The Modern Guide to Buying a House with No down Payment
Contrary to popular belief, there are ways to buy a house without making a down payment. For many first-time home buyers, gathering funds for an initial payment on their dream home is one of the biggest challenges.
If you live in a rental, and apart from paying rent you pay expenses and saving cash for retirement or college tuition, saving on a minimum-wage salary becomes impossible.
If you consult with financial planners, most of them will tell you that it’s best to consider a 20% down payment. This sum is somewhere between $30,000 and $190,000, depending on the type of house you’d like to buy.
If you can’t afford a down payment, the only option you have left is to pay mortgage insurance. But you shouldn’t give up your dream of owning a house.
There are viable ways to buy property without a down payment. Let’s have a closer look at some of the best options you have.
Know the Changes Made Before the Housing Crisis
In case you didn’t know, before the housing crisis changed the real estate industry forever, many lending companies offered mortgages with zero down payment.
Some lenders even permitted consumers to lend up 105% of the purchase price of the property so that they could afford the financial costs involved in the process.
However, these turned the industry upside down when prices dropped all of a sudden due to a lack of equity. Basically, many homeowners ended up owning more money on their house mortgage than the property’s initial value.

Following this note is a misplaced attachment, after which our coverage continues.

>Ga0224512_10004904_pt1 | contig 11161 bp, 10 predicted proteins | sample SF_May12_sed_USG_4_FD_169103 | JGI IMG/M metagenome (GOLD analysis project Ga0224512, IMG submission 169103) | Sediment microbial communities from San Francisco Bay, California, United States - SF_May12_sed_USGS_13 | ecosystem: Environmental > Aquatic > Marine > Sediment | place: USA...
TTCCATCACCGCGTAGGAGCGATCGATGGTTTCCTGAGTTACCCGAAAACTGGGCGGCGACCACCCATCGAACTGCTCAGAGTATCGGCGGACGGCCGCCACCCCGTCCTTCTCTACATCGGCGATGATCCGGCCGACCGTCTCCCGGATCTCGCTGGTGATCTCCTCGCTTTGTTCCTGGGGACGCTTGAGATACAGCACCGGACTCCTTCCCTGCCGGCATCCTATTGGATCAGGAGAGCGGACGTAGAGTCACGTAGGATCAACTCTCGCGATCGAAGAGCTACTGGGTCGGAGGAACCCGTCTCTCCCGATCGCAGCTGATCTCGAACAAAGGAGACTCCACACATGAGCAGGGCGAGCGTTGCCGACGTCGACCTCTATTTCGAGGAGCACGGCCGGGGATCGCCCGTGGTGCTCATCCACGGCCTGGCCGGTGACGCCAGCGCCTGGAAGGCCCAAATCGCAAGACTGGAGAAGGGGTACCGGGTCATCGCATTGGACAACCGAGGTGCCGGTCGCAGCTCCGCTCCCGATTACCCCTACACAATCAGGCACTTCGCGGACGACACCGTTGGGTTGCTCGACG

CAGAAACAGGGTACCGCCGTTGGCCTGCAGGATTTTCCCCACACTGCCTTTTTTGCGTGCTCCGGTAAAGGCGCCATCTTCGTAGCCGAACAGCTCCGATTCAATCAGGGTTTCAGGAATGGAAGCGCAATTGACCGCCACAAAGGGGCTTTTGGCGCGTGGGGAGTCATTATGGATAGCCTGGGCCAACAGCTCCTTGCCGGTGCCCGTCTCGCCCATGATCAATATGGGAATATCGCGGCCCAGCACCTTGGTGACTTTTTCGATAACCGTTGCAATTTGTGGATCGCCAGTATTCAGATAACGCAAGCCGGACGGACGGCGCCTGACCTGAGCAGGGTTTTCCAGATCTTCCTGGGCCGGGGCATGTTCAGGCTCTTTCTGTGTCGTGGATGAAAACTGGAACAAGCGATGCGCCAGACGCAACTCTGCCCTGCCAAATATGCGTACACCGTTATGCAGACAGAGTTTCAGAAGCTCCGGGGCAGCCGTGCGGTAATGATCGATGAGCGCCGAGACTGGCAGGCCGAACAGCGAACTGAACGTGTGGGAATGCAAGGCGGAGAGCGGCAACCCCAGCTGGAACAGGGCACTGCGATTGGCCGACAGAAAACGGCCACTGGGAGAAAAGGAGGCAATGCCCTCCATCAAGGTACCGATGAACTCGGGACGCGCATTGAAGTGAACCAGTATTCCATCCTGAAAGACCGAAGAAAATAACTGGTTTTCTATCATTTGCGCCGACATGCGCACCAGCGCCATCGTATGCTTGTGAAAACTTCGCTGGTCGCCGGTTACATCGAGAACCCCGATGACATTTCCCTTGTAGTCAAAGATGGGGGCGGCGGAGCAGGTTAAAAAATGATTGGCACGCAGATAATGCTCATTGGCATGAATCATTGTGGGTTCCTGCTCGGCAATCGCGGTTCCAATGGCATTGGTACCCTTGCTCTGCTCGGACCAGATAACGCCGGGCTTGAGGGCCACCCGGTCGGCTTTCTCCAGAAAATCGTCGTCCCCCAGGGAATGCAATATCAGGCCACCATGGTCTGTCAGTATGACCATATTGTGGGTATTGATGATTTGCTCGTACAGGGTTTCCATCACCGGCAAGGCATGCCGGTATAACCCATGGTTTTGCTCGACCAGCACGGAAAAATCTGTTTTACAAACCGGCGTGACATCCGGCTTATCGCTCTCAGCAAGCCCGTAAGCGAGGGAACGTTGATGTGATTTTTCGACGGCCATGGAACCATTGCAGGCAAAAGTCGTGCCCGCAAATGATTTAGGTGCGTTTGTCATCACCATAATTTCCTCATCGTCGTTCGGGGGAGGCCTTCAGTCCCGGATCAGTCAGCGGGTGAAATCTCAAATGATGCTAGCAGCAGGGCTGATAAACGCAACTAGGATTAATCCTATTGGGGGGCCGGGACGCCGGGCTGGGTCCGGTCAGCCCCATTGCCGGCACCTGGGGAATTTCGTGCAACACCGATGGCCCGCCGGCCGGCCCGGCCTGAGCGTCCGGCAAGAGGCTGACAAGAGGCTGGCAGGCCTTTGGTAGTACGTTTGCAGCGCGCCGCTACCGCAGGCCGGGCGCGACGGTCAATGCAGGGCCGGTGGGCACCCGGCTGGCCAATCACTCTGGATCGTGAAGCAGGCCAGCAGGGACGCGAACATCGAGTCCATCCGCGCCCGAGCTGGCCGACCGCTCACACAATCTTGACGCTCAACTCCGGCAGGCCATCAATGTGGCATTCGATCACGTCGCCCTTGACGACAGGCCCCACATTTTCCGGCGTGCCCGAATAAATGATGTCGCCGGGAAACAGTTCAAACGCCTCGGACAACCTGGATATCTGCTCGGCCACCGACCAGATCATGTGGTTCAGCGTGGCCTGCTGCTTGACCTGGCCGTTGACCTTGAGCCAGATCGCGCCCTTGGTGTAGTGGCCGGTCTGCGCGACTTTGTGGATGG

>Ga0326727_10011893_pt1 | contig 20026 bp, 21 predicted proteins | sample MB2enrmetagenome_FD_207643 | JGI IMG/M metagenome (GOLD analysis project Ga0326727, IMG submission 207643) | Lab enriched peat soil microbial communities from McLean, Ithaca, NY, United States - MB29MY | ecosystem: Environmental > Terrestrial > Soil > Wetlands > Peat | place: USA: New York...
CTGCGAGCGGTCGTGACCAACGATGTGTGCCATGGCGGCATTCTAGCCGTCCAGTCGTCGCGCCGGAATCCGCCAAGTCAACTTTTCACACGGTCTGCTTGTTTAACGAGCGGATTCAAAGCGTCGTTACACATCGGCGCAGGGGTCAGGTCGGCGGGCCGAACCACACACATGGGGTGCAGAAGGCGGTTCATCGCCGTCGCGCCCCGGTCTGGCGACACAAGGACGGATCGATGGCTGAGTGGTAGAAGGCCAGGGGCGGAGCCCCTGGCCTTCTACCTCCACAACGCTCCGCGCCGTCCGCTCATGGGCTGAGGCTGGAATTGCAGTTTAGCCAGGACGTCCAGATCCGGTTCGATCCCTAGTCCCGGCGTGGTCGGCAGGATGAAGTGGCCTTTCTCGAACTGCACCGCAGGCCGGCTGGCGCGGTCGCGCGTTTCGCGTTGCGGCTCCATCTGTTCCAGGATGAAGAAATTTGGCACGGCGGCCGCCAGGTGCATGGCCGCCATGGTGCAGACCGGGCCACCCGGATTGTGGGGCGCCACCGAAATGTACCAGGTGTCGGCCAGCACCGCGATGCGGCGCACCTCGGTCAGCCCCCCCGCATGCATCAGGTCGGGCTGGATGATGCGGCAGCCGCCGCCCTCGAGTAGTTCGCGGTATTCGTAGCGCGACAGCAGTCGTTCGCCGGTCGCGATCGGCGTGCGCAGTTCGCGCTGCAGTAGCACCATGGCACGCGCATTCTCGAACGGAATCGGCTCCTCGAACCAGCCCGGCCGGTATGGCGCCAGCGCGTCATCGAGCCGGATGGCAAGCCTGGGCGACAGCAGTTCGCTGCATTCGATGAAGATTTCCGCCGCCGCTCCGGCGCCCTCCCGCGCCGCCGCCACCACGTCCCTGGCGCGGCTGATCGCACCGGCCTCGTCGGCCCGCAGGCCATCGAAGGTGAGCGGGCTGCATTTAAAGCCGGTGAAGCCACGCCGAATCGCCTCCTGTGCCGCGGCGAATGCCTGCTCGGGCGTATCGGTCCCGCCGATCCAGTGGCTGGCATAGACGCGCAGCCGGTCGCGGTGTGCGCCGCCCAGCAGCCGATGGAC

Today, very few lenders offer loans with zero down payment. Fortunately, you might be eligible for some programs that permit aspiring buyers with excellent credit score and a stable income to purchase a house without forcing them to pay that 20% upfront.
Government-Issued Zero Down Payment Programs
Better known as veteran’s affairs mortgage loans, VA is a program available to veterans, as well as to veteran spouses and their family members. These are loans that don’t require any mortgage insurance or down payment when applying to buy a house.
However, there is a funding fee you may have to pay. Another type of house loan that doesn’t require an upfront cash amount is the USDA rural development loan.
These are managed by the US Department of Agriculture and are offered to buyers that meet income and credit requirements. To qualify, the lenders has to have a stable income stream to be able to afford the monthly loan payments.
Furthermore, apart from the property you buy, you have to agree to build your house in a specified area that is eligible for no-down-payment loans. A lot of states have special programs that encourage homeownership.
In general, these programs feature income limitations and demand the future homeowners to take a home buyer class.
Low-Down-Payment Loans From Credit Unions and Banks
Certain credit unions and banks provide mortgage loans with a limited down payment. In general, these types of loans are offered to borrowers that can meet the minimum income requirements, which is 80%.
Furthermore, it’s very important to have a good credit score and prove that you have the ability to pay back the loan before a specified deadline each month.
Down Payment Sources
If you happen to have relatives or family members with the possibility to lend you the money, you can put all the cash down to buy your desired home, or at the very least use a part of the sum to cover a down payment.
The FHA permits aspiring home buyers to use 3.5% down payment from a source that is a gift. This means that if your house costs $198,000, your down payment would only be $6,930.
Conventional lenders demand 5% (minimum) for a down payment – whether you invest in the US or in a Kalkan property – or an average sum of $9,900 for a medium-size house.
However, that 5% can’t be from a gift fund. But if the down payment requirement is 20% and you got the sum from a family member as a gift, you can use it all.
Another way of borrowing money for a down payment is from your retirement fund. But you have to follow the rules strictly so that you don’t end up paying tax penalties.